Seirous Software SpecLisp, however, was a bit of enigma. Lisp tutorials were relatively hard to come by in pre-Internet age, and naive tinkering led nowhere.

Booting up

Fast forward to 2015, the days of information abundance, when things like SpecLsp user guide are floating around. The interpreter can be downloaded off the net as well, and ran under a number of free emulators. Let’s finally have a look.

The origins of this dialect can be immediately traced to Lisp 1.5, down to the use of plist markers such as PNAME and APVAL, and rather specific (oblist) function, serving the original function of dumping the definitions in memory. As expected, it uses dynamic binding and FUNARG problem is not quite solved. And no QUOTE shortcuts: you have to spell it like you mean it.

Just like Lisp 1.5, it comes from the times predating bike helmets, mandatory seatbelts and interpreter sandboxes. Native function definitions are stored as call addresses via SUBR property of symbol plists. As such it perhaps makes the most concise FFI ever. Here’s it issuing a system reset by jumping to 0x0000. I dare you to do that with a modern Lisp!


Being a true Lisp interpreter, it allows one to edit lambda definitions equally trivially:

Modify lambda

Now, it’s easy to rationalize how self-modifying code is not really a feature and there’s no need for it in the age of macros. But admit it, this is still kind of neat, in its own old school way. Feels just right. Besides, there’s no other way to edit the definitions..

Remarkably, SpecLisp is case sensitive and lowercase by deafault, predating Franz bold introduction of that to the world of Common Lisp by 17 years.

Case sensitivity

But perhaps the most surprising part is SpecLisp’s graphics extension. The interpreter was probably meant to serve educational purposes (even by 1983 standards, ZX Spectrum was an underwhelming Lisp machine), hence it featured a set of Logo-like turtle control commands.

Let’s put it to good use by making a period true graphics demo.

The initialization routine to clear screen and center the pen:

(de prep (a)
  (progn nil
	(fwd 88) (right 90) (fwd 128) (right 270)

A function to render a square of specified size, and another to draw those squares in diminishing size while rotating:

(de square (n)
  (progn nil
	(fwd n) (right 90)
	(fwd n) (right 90)
	(fwd n) (right 90)
	(fwd n) (right 90)))

(de rotate (a n c)
  (while (greaterp n 0)
	(right a)
	(square n)
	(setq n (diff n c))))

In case you wondered, the opening nil in progn is the empty bindings list: the construct doubles as impromptu let.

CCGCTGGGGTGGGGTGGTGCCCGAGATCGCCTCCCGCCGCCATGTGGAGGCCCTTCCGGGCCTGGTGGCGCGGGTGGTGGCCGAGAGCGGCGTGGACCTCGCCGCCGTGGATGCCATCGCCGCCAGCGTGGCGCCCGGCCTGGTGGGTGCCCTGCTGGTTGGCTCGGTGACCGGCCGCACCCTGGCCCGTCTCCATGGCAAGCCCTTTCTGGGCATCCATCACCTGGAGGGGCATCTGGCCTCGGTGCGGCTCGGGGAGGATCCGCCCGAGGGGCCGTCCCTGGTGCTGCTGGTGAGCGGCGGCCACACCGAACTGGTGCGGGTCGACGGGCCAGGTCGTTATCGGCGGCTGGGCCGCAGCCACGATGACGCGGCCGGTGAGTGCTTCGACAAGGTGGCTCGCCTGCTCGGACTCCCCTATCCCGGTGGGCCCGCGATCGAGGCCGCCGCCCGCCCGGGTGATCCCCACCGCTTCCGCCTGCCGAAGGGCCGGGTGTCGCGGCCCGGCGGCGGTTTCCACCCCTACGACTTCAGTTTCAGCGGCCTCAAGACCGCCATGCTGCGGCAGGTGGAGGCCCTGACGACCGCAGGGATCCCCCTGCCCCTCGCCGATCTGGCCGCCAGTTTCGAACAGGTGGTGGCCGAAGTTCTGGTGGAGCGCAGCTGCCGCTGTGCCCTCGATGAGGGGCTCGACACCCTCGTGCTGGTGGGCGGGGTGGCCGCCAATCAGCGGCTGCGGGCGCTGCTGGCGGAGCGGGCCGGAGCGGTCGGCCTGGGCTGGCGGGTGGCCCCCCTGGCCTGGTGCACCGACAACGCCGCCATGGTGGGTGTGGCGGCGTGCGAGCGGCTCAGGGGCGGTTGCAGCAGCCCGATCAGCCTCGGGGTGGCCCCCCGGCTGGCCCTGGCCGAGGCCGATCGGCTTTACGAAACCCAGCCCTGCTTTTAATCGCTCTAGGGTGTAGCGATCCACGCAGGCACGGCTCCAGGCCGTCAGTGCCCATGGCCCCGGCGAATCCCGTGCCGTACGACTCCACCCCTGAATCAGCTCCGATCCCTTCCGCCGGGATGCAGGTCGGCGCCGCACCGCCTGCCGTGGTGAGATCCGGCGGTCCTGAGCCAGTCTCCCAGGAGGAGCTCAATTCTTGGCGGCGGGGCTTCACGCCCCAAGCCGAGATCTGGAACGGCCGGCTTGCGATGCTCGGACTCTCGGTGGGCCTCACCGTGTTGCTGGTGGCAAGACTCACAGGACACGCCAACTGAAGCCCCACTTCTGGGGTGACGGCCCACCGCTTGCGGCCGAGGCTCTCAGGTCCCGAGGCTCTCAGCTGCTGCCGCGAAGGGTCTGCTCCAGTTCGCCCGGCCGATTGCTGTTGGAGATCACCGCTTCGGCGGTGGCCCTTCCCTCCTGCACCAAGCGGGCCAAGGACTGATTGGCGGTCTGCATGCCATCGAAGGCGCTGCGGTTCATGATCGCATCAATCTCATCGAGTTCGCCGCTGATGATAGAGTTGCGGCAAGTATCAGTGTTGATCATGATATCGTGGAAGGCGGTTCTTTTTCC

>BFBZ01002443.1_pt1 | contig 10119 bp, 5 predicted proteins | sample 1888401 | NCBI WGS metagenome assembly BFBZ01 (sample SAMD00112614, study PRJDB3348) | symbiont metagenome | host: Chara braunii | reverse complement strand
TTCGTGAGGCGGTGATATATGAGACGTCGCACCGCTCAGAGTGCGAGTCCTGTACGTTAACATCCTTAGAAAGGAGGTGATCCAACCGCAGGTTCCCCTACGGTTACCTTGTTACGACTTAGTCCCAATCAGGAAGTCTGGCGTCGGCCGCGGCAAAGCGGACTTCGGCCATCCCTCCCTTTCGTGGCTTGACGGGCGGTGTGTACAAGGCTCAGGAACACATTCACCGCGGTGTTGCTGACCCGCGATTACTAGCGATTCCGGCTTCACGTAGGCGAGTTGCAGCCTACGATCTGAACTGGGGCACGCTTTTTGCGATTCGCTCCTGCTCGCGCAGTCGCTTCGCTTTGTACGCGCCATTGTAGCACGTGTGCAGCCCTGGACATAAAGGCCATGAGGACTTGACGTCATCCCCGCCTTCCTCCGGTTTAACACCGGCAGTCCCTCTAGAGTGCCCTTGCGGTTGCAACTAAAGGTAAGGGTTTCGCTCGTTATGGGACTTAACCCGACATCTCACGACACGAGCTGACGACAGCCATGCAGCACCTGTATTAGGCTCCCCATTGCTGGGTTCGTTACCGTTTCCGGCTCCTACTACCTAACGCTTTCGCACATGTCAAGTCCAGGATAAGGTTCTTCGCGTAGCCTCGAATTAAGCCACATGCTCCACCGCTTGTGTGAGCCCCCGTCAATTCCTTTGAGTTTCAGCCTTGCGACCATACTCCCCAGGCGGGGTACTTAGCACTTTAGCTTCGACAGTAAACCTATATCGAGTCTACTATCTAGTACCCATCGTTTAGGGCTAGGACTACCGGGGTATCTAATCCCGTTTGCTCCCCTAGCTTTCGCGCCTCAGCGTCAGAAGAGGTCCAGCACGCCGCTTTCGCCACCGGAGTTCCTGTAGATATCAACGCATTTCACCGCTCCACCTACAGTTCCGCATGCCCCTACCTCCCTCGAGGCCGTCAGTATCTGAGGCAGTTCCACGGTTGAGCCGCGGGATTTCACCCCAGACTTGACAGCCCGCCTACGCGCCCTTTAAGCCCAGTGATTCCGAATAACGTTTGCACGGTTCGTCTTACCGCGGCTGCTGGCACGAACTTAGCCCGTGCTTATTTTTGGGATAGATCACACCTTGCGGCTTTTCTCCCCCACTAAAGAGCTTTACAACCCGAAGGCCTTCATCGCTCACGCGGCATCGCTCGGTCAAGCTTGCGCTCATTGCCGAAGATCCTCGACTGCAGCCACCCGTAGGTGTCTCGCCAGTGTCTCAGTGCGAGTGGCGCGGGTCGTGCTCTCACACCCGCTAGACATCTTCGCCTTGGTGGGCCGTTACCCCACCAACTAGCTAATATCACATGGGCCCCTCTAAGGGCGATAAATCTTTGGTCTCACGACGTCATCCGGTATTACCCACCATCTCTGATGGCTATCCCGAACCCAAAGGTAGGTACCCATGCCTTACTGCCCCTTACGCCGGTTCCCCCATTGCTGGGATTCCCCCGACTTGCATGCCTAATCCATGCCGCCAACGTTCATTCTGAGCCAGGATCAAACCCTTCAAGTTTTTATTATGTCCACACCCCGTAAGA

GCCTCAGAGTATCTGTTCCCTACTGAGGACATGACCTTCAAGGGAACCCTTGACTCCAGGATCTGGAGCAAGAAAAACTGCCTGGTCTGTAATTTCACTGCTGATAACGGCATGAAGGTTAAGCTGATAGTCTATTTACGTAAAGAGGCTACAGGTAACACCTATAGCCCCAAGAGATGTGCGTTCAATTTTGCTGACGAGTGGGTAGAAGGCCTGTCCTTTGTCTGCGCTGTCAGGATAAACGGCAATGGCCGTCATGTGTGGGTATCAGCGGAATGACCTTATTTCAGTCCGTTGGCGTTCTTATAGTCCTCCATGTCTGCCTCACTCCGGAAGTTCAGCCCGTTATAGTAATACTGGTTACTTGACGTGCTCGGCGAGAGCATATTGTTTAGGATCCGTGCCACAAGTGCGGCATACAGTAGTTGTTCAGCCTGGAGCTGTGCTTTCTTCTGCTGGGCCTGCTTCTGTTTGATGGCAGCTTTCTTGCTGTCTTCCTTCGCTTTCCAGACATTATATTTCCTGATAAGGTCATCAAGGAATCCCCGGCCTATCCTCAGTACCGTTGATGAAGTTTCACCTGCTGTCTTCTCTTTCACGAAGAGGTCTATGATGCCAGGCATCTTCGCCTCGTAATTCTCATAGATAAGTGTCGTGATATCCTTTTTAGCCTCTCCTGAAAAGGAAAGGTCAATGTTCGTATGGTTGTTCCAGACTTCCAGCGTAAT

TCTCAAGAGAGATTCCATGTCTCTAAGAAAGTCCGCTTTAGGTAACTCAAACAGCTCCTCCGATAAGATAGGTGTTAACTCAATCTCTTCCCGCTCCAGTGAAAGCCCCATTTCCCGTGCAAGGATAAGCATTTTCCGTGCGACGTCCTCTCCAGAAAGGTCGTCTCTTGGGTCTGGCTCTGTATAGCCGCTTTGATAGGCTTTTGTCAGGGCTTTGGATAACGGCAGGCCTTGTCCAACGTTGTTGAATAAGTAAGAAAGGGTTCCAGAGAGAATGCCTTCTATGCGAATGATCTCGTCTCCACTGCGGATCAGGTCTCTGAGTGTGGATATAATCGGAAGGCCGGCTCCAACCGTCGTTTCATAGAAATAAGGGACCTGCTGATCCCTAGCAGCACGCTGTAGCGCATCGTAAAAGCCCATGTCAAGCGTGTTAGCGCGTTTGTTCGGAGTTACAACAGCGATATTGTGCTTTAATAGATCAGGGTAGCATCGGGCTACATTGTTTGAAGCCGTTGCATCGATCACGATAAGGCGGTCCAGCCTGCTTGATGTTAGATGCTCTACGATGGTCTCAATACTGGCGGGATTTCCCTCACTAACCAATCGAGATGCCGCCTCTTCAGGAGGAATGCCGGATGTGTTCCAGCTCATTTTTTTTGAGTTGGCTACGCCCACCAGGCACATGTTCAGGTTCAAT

Diminishing squares

Visualizing larger graphs with Tulip

Eugene Zaikonnikov

Simple algorithms handling large-ish data sets tend to be pretty. However, the results aren’t necessarily intuitive for sifting through with REPL and Lisp inspector, and dedicated visualization tools come handy.

For sizable graphs I settled with Tulip, a powerful and comprehensive tool for juggling around massive (hundreds of thousands nodes) data sets. One can conveniently pan, rotate and zoom the graph, limit the visibility to specific clusters. It is possible to run a wide range of ordering, manipulating and testing algorithms as well.

I came up with cl-tulip-graph (formerly Bouquet) for quickly blueprinting a .tlp graph of a Lisp data structure. The README explains its use, but here’s a real-life sample of generation. It generates a graph for the internal state of a computationalist pattern matcher; the particular structural details are unimportant here.

(defun render-graph (&optional (filename *standard-output*))
  (loop for entry in (append '(zero one two three four five six seven eight nine
		     *mnist-id* *row* *image* *blob*
		     dark light)
		      *universum*) do
       (bouquet:register-node entry)
       (bouquet:label (bouquet:node entry) entry))
  (loop for entry in '(*mnist-id* *row* *image* *blob*)
       (bouquet:make-cluster (symbol-name entry))
       (loop for rec = (symbol-plist entry) then (cddr rec)
	  for ctxt = (first rec)
	  for links = (second rec)
	  while rec do
	     (bouquet:cluster (symbol-name entry))
	     (bouquet:node ctxt))
	    (loop for r in links do
	      (bouquet:node ctxt)
	      (bouquet:node r)))))
  (with-open-file (f filename :direction :output
		     :if-exists :overwrite
		     :if-does-not-exist :create)
			 (bouquet:render-graph f)))

After the graph initialziation, the loop on line 3 through 8 sets up all the nodes with labels. The next loop sets up a bunch of clusters and adding the edges between the nodes. The graph is rendered into file stream on the last line.

Unordered graph

This trihobeozar of a graph rendered nicely via Cone Tree layout:

Cone layout